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Artichokes: Worth It!

Cleaning Artichokes For Stuffing and Steaming

ArtichokesArtichokes are one of the more underutilized vegetables in the produce isle. They for sure do not scream “Eat me!  I’m delicious!” with all of those thorns, tough, bitter, outer armor and hairy insides.  But once you get down to the sweet delicious meat, we promise the effort will be worth it!  Sure, you can buy a can of artichoke hearts for $4 a can.  And that’s all fine and well for a seafood pasta or pizza topping.  But nothing says summer like a stuffed artichoke and a cold can of beer (or a glass of rose, we’re not judging.)

Getting them ready, though, that takes some finesse.  So, we broke it down for you in the handy step-by-step guide.  The stuffing?  That’s all you!  Use whatever you want.  But for the best combos, we recommend a little cheese, breadcrumbs and herbs.  Crab, shrimp or even white beans would also taste delicious.

How To

First:  You gotta buy the artichokes.  Look for ones that are heavy for their size with tight, green leaves.  Some brown spots are ok.

artichoke globes with tight leaves
Select globes that are heavy with tight leaves.

Second: This is where the prep starts.  Remember the 80/20 rule?  This is definitely a situation where being prepared pays off in the end.

You will need: a large cutting board, kitchen sheers or scissors, a sturdy and SHARP chef’s knife, a large soup spoon, a large bowl for scraps, a parchment lined sheet pan (or a steamer basket on the stove top) and your stuffing.

Third: Tear off the bottom leaves from the stem of the artichokes.  Next, using your sheers, cut just the tip off the leaves working in a circular pattern all the way around the artichoke, removing the thorns.  It works well to hold the artichoke over the scrap bowl, so the leaves fall right in.  Makes for easier clean-up.  Then, turn the artichoke on it’s side and using your chef’s knife, slice off the top third of the choke, exposing the purple flower center.  You can also remove the stem now.  The leaves are tough, so be careful and use your knife in a sawing-like motion to make the cut.  Don’t try to push straight down…that won’t do anything except bruise the leaves and hurt your shoulder!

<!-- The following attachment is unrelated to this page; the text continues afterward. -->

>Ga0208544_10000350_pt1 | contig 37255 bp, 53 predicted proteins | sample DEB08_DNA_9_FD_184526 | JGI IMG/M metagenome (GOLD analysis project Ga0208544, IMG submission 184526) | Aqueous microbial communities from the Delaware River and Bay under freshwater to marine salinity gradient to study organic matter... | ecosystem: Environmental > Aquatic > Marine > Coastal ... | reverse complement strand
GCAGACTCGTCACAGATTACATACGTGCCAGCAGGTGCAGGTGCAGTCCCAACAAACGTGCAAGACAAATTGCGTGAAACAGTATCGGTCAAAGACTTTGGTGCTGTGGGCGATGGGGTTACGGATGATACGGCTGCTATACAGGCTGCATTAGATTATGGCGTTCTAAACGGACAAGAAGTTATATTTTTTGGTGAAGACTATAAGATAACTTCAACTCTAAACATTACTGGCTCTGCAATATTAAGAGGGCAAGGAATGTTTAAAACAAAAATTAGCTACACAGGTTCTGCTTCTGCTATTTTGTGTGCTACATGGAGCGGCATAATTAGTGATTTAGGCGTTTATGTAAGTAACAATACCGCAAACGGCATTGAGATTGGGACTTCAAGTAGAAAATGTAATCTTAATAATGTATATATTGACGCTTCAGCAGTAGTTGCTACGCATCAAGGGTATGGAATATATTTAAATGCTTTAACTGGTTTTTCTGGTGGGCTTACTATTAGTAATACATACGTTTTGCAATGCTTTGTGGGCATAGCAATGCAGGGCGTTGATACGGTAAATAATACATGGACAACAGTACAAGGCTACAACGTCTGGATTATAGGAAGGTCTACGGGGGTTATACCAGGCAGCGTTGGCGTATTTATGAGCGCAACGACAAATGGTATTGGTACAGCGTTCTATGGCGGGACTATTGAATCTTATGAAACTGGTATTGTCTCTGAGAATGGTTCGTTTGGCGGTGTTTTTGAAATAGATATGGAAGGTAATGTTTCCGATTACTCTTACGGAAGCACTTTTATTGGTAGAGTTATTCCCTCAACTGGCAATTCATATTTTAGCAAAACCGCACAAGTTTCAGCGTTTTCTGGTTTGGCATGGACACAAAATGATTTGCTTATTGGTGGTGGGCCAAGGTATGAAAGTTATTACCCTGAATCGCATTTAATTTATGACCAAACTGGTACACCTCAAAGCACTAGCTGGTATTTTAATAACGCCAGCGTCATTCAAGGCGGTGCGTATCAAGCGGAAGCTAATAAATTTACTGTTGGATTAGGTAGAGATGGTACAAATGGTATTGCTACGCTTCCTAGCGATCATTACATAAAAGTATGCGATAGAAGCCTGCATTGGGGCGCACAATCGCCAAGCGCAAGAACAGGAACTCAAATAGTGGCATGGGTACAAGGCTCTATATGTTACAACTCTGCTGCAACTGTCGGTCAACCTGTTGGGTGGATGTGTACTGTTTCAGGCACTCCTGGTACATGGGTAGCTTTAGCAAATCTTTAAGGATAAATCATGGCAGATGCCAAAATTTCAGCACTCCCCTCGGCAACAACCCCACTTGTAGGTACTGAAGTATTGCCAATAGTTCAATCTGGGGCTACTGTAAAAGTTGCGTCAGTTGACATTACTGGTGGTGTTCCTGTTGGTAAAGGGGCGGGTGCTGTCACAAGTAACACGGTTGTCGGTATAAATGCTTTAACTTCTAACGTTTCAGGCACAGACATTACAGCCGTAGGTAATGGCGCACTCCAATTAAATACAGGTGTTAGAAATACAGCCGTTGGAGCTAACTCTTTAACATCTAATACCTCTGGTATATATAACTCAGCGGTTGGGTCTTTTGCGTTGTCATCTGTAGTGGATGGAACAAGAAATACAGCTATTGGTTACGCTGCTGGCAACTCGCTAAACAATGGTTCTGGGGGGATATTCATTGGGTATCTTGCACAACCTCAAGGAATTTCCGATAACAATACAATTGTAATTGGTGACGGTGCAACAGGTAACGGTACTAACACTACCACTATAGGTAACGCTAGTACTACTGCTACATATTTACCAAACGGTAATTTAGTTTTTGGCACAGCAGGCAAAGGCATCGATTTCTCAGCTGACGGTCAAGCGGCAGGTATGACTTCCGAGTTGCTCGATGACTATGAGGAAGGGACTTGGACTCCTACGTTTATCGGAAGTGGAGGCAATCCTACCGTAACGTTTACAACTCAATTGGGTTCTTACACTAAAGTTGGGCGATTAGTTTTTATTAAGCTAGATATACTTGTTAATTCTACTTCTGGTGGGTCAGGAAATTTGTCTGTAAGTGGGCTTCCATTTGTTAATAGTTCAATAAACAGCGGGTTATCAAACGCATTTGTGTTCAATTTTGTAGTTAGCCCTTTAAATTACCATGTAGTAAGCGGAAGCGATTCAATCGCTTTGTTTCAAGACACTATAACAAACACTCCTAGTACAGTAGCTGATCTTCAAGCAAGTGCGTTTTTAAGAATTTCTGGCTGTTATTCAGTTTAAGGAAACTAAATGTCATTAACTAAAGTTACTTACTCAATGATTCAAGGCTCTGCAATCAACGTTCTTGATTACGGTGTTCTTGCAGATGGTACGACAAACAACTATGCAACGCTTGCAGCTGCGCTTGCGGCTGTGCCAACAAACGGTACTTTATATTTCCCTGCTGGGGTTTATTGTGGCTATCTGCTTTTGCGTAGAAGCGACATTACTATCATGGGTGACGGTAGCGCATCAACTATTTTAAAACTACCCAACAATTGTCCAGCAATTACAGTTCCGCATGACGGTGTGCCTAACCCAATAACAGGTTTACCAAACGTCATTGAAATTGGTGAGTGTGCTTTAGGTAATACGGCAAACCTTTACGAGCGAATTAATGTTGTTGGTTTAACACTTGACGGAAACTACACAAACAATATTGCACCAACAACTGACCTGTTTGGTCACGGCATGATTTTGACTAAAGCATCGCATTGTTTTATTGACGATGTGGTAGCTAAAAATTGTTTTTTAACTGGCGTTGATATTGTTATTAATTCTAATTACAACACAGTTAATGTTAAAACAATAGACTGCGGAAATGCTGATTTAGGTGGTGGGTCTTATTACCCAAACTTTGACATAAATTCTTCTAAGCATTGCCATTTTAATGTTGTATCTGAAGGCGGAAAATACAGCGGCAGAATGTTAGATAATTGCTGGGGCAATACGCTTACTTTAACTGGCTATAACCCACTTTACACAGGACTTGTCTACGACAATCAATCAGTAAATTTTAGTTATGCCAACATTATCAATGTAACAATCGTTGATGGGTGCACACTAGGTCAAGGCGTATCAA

Flower and choke center
Remove the top third to expose the flower and choke center.

Fourth: Take out the choke.  The purple center is actually the flower of the plant.  If left alone, the artichokes would bloom and drop its seeds.  Underneath the soft purple leaves is the center, or the choke.  It is full of fine, hair-like seed pods that float in the air after the plant blooms.  They are not very tasty and do not have a good mouth-feel, so they gotta go.  Plus, we need to make room for the stuffing!  The easiest way is to use the side of a large soup spoon.  Work the edge of the spoon under the little hairs and scrape them out, exposing the edible choke, aka “meat”, underneath.  Again, work over a scrap bowl for easier clean-up.

Fifth: Stuff it, bake it and eat it!  Or don’t stuff it.  Either way, it’s delicious!  They can be baked on a sheet pan in a 375 degree oven for about 15 minutes, or steamed on the stovetop.  Use the tip of a paring knife thru the stem end to check for doneness.  When it inserts easily, they are cooked thru.  To eat, pull off a leaf and scrape it against your teeth to remove the meat.  Don’t eat the green leaf.  No amount of cheese could ever make those tasty!  (If you are not stuffing them, dip the choke end of the leaf in clarified butter for extra deliciousness.)  When the leaves have all been picked, the tasty sweet choke heart is left behind and up for grabs!

 

You can keep the choke centers and use them for other recipes or eat them plain.  To clean the artichoke all the way down to the choke center, have a bowl of acidulated water off to the side and then follow steps one thru three above, but keep the stem attached as there is good meat inside.  Remove the outer leaves using a chef’s knife, working in a circular pattern around the artichoke.

artichoke outer leaves
Remove the tough outer leaves to expose the tender choke heart.

Leave the hairy choke attached while you do this to keep the center from oxidizing.  Once the outer leaves have been removed, rub the choke center with ½ a lemon to stop the oxidation process.

rub lemon on artichoke
Rub with lemon to prevent oxidation.

Next, follow step four to remove the hairy choke and drop immediately into the acidulated water while you work on the others.  Work quickly as they will brown quickly from the air.  The now clean artichoke hearts can be steamed, fried, roasted, sautéed or grilled and used in hundreds of different recipes! Click the link below to get some recipe ideas from delish.com!

https://www.delish.com/cooking/g950/artichoke-recipes/